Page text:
WASHINGTON: US retail sales unexpectedly increased in June as demand for goods remained strong even as spending is shifting back to services, supporting expectations that economic growth accelerated in the second quarter.
The rebound in sales reported by the Commerce Department on Friday was despite purchases of motor vehicles declining for a second straight month due to a lack of supply caused by a global semiconductor shortage. Sales were also flattered by higher prices resulting from supply constraints as Covid-19 vaccinations, low interest rates and massive fiscal stimulus fuel demand.
“Growing pains from reopening are on the supply side,” said Chris Low, chief economist at FHN Financial in New York. “Inflation reports earlier this week confirm firms are still struggling to keep up with this demand, but another month of high retail spending should give companies confidence that consumer demand is not slowing down anytime soon.”
Retail sales rose 0.6 per cent last month. Data for May was revised down to show sales falling 1.7 per cent instead of declining 1.3 per cent as previously reported. Economists polled by Reuters had forecast retail sales dropping 0.4 per cent in June.
Sales advanced 18.0 per cent compared to June last year and are now 18.0 per cent above their pre-pandemic level. Retail sales mostly capture the goods component of consumer spending, with services such as healthcare, education, travel and hotel accommodation making up the remaining portion.
Restaurants and bars are the only services category in the retail sales report.
Demand shifted to goods like electronics and motor vehicles during the pandemic as millions of people worked from home, took online classes and avoided public transportation. Spending is now rotating back to services like travel and entertainment.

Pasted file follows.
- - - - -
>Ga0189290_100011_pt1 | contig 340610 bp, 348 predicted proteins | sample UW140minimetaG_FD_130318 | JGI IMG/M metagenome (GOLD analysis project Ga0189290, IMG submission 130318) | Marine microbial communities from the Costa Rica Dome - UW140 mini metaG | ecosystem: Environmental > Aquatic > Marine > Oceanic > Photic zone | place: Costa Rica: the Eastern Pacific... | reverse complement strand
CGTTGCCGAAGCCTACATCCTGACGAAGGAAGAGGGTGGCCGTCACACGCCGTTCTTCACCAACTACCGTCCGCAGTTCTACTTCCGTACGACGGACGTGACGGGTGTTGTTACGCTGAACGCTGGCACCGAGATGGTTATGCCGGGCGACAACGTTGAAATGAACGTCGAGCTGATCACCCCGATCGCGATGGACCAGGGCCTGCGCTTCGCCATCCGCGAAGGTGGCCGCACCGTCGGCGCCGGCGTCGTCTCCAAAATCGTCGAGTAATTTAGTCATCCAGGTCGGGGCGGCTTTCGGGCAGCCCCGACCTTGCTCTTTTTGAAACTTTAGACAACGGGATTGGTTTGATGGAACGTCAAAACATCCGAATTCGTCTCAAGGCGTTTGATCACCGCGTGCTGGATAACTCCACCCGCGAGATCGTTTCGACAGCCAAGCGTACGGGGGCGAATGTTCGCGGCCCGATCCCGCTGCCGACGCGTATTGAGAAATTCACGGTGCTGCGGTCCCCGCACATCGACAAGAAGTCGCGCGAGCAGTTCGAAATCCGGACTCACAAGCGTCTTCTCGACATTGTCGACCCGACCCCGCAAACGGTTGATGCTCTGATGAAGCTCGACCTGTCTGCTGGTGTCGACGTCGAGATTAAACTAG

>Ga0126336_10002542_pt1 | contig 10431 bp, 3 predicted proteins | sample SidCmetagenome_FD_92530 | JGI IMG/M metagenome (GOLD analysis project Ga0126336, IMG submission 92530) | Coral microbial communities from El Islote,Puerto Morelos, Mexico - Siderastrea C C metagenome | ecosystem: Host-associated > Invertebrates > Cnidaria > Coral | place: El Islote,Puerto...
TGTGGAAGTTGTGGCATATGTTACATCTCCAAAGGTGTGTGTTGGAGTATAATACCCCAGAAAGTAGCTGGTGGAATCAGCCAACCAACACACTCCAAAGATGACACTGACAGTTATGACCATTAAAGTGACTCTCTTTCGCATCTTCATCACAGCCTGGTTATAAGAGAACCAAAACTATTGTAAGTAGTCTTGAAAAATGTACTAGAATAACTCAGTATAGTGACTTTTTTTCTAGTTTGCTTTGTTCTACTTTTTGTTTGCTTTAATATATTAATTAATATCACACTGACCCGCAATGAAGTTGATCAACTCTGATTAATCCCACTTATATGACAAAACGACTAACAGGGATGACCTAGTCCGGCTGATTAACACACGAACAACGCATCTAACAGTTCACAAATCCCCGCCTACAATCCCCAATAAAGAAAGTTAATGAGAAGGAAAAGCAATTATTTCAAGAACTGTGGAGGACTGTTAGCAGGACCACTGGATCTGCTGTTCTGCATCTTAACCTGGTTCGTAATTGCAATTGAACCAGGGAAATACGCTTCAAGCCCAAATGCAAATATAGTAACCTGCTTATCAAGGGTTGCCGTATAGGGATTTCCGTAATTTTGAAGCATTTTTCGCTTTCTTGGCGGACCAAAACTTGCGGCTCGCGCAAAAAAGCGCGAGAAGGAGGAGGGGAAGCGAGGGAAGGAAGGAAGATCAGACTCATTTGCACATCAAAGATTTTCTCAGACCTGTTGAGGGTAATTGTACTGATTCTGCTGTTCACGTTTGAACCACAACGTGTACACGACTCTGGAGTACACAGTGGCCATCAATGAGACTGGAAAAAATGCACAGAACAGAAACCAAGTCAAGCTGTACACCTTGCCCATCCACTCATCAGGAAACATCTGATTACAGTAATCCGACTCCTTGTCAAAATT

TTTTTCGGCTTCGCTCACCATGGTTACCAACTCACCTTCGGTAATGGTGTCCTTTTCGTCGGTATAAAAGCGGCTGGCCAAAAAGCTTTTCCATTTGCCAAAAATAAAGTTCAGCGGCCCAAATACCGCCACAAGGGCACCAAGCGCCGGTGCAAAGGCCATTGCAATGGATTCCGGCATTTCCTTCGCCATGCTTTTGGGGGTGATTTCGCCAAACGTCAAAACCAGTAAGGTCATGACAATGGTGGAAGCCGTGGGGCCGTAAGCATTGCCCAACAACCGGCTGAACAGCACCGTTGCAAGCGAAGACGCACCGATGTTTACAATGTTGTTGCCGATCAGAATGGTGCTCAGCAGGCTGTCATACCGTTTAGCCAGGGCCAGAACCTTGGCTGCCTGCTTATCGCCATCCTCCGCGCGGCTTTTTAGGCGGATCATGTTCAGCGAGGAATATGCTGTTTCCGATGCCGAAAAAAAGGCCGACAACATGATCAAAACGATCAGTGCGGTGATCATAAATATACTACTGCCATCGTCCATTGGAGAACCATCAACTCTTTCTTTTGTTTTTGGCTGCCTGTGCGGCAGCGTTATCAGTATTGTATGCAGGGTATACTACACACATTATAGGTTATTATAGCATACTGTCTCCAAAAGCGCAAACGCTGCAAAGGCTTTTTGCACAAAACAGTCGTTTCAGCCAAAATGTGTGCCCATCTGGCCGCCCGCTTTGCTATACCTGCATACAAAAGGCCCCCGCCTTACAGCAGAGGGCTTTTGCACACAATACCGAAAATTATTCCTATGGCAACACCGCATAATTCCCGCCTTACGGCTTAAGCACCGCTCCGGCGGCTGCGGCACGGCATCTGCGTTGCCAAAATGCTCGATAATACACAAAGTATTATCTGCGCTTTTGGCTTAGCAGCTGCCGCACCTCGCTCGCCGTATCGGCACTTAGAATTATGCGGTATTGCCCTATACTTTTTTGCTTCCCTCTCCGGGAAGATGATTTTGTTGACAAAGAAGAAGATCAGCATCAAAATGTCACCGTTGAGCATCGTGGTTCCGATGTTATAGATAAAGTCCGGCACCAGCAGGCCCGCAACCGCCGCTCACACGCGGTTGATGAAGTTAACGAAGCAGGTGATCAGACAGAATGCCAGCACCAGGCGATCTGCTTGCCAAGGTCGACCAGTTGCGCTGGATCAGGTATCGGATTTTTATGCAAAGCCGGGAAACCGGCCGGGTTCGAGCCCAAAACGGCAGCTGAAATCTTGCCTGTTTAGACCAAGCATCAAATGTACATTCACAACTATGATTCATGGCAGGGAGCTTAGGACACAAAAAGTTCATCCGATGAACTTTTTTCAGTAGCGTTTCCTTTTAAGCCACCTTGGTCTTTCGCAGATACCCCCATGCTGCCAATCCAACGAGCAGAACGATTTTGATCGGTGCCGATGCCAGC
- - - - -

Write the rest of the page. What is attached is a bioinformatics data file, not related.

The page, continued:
Though worries about inflation hurt consumer sentiment this month, spending was likely to remain underpinned by record savings and rising wealth. The University of Michigan’s consumer sentiment index fell to 80.8 early this month from 85.5 in June. The survey’s inflation expectations over the next 12 months shot up to 4.8 per cent from 4.2 per cent in June.
The government reported this week that consumer prices increased by the most in 13 years in June, while producers prices accelerated.
“Consumers are flush with cash and their credit card utilization rates and debt burdens have dropped,” said Scott Hoyt, senior economist at Moody’s Analytics in West Chester, Pennsylvania. “Lack of available cash or credit to spend is as small a restraint on spending as it ever is. Combined with massive forced saving, wealth is likely higher than it would have been without the pandemic.” — Reuters